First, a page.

4 to 6 Years Old
At SCV Pediatric Dentistry & Orthodontics, we utilize digital dental x-rays, we are able to determine if there are cavities between teeth and begin the process of analyzing the growth and development of permanent teeth. From 4-6 years of age most children love coming to our office and can’t to know their brushing score and receive their special prize we give to all our young patients.
Below are some common questions parents have during dental visits with their young children:
My child still has a thumb sucking or pacifier habit what do I do?
After 3 years of age, persistent sucking habits can permanently change tooth positioning and jaw formation if they are not stopped. Most pacifier habits have stopped by 3, however if they are still present parents should not allow their use. Thumb habits can be tougher to break, with the simplest strategy being to kindly make your child choose if they would rather have their thumb in their mouth or participate in whatever family activity is going on. Most children will immediately take their finger out of their mouth when asked, but it is important to get them to subconsciously choose to end the habit on their own accord. The best strategies are made individually with a pediatric dental team while working with both a child and a parent.
Should I be flossing my child’s teeth?
Yes! Dental floss is the cheapest form of insurance against cavities that you can buy. If the teeth are in tight contact with one another which is common for most baby molars starting around 3 years of age. Most kids by 3 will have all 20 baby teeth and have molars that are in tight contact with one another which should be flossed daily. The easiest way to floss you child’s teeth is to use a pre-made flosser and slide the floss back and forth until you can hug each tooth and the gums. Flossing the upper molars can be particularly tough, so adding flossing to the nighttime regimen when they are laying down works well for many parents.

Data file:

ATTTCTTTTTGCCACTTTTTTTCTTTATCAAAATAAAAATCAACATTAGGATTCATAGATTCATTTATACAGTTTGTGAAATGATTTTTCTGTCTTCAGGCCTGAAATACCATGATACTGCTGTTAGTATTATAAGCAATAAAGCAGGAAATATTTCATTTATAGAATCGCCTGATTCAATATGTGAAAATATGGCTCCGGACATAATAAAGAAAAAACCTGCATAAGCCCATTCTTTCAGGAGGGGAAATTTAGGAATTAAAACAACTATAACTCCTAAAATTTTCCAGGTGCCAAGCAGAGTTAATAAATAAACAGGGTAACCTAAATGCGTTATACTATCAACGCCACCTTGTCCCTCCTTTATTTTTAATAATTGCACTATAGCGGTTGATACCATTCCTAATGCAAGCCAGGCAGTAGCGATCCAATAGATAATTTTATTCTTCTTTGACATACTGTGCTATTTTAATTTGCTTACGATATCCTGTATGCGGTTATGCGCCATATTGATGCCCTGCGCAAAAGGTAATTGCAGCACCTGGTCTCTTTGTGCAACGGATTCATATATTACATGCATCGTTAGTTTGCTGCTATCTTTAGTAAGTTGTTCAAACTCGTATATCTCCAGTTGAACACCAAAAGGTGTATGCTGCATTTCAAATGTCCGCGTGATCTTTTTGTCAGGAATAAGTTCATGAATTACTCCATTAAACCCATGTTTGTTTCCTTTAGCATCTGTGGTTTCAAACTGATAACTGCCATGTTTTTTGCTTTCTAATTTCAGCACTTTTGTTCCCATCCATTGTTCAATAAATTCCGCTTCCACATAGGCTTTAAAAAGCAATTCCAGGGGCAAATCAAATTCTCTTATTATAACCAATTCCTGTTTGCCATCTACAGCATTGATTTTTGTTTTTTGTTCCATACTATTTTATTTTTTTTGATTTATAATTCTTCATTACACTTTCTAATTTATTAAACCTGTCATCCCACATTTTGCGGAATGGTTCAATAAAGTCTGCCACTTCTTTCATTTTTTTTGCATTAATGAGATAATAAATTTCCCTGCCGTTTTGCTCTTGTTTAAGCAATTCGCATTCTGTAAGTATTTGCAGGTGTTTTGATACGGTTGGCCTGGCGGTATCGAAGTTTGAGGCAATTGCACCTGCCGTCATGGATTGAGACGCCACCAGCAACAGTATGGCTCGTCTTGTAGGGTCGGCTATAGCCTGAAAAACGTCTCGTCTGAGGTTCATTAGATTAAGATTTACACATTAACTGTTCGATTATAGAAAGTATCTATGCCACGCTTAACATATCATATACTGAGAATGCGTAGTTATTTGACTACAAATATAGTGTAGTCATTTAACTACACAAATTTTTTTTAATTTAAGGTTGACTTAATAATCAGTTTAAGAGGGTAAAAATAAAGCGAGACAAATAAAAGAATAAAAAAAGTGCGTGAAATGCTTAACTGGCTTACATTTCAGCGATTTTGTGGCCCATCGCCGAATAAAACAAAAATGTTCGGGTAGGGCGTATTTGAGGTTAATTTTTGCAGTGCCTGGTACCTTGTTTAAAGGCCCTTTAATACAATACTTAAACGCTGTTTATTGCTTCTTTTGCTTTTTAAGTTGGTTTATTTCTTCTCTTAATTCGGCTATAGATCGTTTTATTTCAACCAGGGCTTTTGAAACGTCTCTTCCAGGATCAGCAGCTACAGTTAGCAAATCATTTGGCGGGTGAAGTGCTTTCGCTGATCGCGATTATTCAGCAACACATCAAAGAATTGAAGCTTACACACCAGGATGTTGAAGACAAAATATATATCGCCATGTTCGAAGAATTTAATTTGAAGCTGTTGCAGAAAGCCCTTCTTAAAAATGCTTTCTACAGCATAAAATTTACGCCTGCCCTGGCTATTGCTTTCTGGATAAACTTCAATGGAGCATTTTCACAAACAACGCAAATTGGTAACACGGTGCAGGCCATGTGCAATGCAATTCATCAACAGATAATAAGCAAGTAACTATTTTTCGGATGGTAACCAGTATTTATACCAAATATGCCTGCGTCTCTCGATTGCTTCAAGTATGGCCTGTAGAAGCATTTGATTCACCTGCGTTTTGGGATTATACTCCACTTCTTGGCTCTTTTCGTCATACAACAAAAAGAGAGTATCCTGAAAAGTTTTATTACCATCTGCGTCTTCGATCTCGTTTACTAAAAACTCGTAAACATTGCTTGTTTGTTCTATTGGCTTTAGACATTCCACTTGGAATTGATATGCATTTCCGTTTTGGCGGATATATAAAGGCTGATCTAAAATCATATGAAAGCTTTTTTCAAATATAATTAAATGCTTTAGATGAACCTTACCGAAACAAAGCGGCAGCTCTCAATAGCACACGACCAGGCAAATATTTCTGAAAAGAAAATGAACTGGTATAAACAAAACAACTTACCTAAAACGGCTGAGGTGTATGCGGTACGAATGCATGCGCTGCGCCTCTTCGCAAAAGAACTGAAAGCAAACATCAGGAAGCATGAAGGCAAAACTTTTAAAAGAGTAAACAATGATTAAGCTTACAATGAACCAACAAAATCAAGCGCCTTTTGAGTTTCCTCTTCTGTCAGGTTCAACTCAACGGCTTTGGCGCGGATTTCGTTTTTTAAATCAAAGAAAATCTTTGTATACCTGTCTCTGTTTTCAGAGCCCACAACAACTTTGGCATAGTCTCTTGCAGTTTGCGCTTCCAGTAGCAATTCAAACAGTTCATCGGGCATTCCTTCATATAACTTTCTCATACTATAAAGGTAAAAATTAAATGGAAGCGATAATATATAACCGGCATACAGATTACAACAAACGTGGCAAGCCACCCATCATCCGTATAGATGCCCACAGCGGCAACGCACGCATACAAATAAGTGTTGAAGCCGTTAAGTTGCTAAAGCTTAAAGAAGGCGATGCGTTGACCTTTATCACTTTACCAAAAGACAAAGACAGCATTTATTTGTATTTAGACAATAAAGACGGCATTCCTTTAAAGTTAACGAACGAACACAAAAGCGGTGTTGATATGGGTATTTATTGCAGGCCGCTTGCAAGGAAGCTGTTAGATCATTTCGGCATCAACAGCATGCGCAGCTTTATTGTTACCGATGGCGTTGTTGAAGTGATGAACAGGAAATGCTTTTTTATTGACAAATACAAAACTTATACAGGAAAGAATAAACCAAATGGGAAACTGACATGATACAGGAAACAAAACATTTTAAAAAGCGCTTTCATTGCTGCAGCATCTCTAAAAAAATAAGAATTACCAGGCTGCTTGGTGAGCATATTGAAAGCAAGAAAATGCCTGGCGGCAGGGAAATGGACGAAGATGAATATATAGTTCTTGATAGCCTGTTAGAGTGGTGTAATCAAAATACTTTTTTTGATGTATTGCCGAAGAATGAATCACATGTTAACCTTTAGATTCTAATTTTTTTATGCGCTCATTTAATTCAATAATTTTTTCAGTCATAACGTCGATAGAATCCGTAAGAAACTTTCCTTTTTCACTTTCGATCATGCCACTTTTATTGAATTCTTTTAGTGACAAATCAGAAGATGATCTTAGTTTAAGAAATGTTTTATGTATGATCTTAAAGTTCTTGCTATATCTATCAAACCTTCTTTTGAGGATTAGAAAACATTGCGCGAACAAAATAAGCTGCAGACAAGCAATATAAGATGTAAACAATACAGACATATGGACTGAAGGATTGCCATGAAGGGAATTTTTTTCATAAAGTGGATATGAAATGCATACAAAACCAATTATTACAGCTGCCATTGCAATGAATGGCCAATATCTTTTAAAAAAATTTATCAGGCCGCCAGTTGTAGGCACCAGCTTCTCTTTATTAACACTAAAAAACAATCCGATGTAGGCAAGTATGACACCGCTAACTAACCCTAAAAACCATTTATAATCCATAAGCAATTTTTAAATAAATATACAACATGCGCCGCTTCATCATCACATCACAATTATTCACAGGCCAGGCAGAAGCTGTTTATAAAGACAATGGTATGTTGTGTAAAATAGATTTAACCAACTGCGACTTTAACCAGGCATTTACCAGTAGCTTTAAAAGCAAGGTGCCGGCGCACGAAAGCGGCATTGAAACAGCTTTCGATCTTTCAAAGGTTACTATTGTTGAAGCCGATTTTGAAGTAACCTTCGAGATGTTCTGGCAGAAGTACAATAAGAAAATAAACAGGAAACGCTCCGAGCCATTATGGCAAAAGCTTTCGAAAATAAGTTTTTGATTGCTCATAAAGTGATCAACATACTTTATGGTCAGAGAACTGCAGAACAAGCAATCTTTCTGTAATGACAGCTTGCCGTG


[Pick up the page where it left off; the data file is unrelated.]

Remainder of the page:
How should I prepare my children for dental visits?
The best thing you can do for your child is remind them of the ease of the past dental visits and leave any tough questions to our dental team. Regarding dental questions, the less answers at home the better. Our outstanding team is highly skilled and has many versatile ways of describing everything from dental fillings to tooth cleanings. The most important thing you can do is to not say words like “shot”, “hurt” or describe any bad dental experiences you or other family members may have had. When in doubt, simply saying “I don’t know, but the dentist will be very careful and take good care of you” can help make the experience easier for all involved.
How much toothpaste should my child be using?
For children 3 years of age and up a “pea” size amount of fluoridated toothpaste is recommended. If the child is brushing on their own prior to parental assistance it is recommended that only a small smear or taste is applied, and the “pea” size amount applied when parents help with brushing. Under 3 years of age a “smear” amount, about the size of a grain of rice is safe and healthy to use. If children were to swallow these age-appropriate recommended amounts they should not have any issues.
When will my child lose their first tooth?
There is a wide range of normal for children to lose their first tooth, however most children lose their first tooth around 6 years of age. We often see a range of children losing their first tooth from 5-7 years of age with girls typically losing their teeth before boys.
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